Title: September 21st 2005
Author: Andrew Molchan
Date: Wed October 19th, 2005
By, Andrew Molchan
Last September 21st 2005, the National Rifle Association hosted a special dedication ceremony for the Harlon B. and Maryann Carter Endowment. The Black Tie event was at the NRA headquarters in Fairfax, Virginia.
It was an honor to have known Harlon, and in my opinion, he was the single most important person in the 20th century history of both the NRA and the American firearms industry.
The NRA was started after the Civil War by a group of retired Union Officers. They wanted to teach civilian marksman ship to help in future wars. In the 19th Century there wasn't a need for a political arm of the NRA. It's hard to believe today, but in the 19th Century the Federal government use to remind the States to not pass laws that violated the 2nd Amendment.
After WWII, in the nuclear age, the left wing said there was no need for “riflemen," (how wrong they were). Left wing anti-2nd Amendment groups, and he “Better Red Than Dead" peace groups made great gains in political power. In the late 1960s and early 1970s a large segment of the NRA Board basically wanted to retire the NRA. They wanted to sell the Washington DC office, move out to Arizona, and lock the gates in back of them. I'm totally serious; we came very close to the NRA going out of existence by its own hand.
I am a believer in talent as a decisive factor in almost everything. History has many example of a single person altering events. It's fashionable to call it, “the butterfly effect." Harlon B. Carter was the iron butterfly that changed the history of the NRA and firearms ownership in America.
The fundamental direction of the NRA is what the famous Cincinnati fight was all about. What a long, screaming struggle into the night we had. When Cincinnati was over, Harlon Carter had turned the NRA onto the road of dynamic political activism, and away from self-oblivion. The NRA never looked back, and today even our enemies admit to NRA effectiveness.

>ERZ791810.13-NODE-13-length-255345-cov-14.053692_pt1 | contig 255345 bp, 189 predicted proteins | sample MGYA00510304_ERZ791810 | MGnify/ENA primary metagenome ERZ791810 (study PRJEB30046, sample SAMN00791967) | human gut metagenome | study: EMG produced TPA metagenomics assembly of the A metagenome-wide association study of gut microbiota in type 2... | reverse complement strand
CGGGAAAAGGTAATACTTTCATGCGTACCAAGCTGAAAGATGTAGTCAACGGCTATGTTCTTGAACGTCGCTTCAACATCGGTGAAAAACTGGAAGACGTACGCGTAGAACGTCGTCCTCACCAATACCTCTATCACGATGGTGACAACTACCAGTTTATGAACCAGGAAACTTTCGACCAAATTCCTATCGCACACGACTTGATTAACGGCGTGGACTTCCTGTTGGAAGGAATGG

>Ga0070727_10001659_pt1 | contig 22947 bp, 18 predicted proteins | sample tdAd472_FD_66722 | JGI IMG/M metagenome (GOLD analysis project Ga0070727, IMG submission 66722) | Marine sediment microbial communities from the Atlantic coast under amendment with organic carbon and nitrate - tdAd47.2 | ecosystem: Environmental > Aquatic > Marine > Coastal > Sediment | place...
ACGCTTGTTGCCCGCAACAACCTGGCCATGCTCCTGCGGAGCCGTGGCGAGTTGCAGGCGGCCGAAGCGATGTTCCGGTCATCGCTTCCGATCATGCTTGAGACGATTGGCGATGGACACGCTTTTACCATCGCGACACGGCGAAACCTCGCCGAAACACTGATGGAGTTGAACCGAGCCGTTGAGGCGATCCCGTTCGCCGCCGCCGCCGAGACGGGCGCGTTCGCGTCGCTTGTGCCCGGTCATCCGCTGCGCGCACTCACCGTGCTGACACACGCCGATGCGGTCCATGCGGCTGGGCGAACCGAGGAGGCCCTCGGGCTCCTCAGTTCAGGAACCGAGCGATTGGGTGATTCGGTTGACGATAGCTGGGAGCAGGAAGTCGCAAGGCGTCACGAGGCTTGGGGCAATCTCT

I am absolutely sure in my mind that if it wasn't for the NRA Harlon Carter created, today we'd be England, Canada, or Australia, and our firearms industry would be dead. So what do we owe Harlon? My answer is, everything.
He was a great leader. He always had a we-will-win attitude. He liked to start his speeches by saying, “I'm a reasonable person, I'll compromise on gun-control, I'll settle for repeal of only half the1968 gun control law."
There were some dark years during Harlon's time, but like all great leaders he had a we-can-win indomitable attitude.
The NRA welcomes your financial help. The money goes towards the recognition of a great American hero who saved every business in the firearms industry. Checks should be made to The NRA Foundation, with a memo to, The Harlon B and Maryann Carter Endowment. Mail them to the NRA Foundation, 11250 Waples Mill Road, Fairfax, Virginia 22030.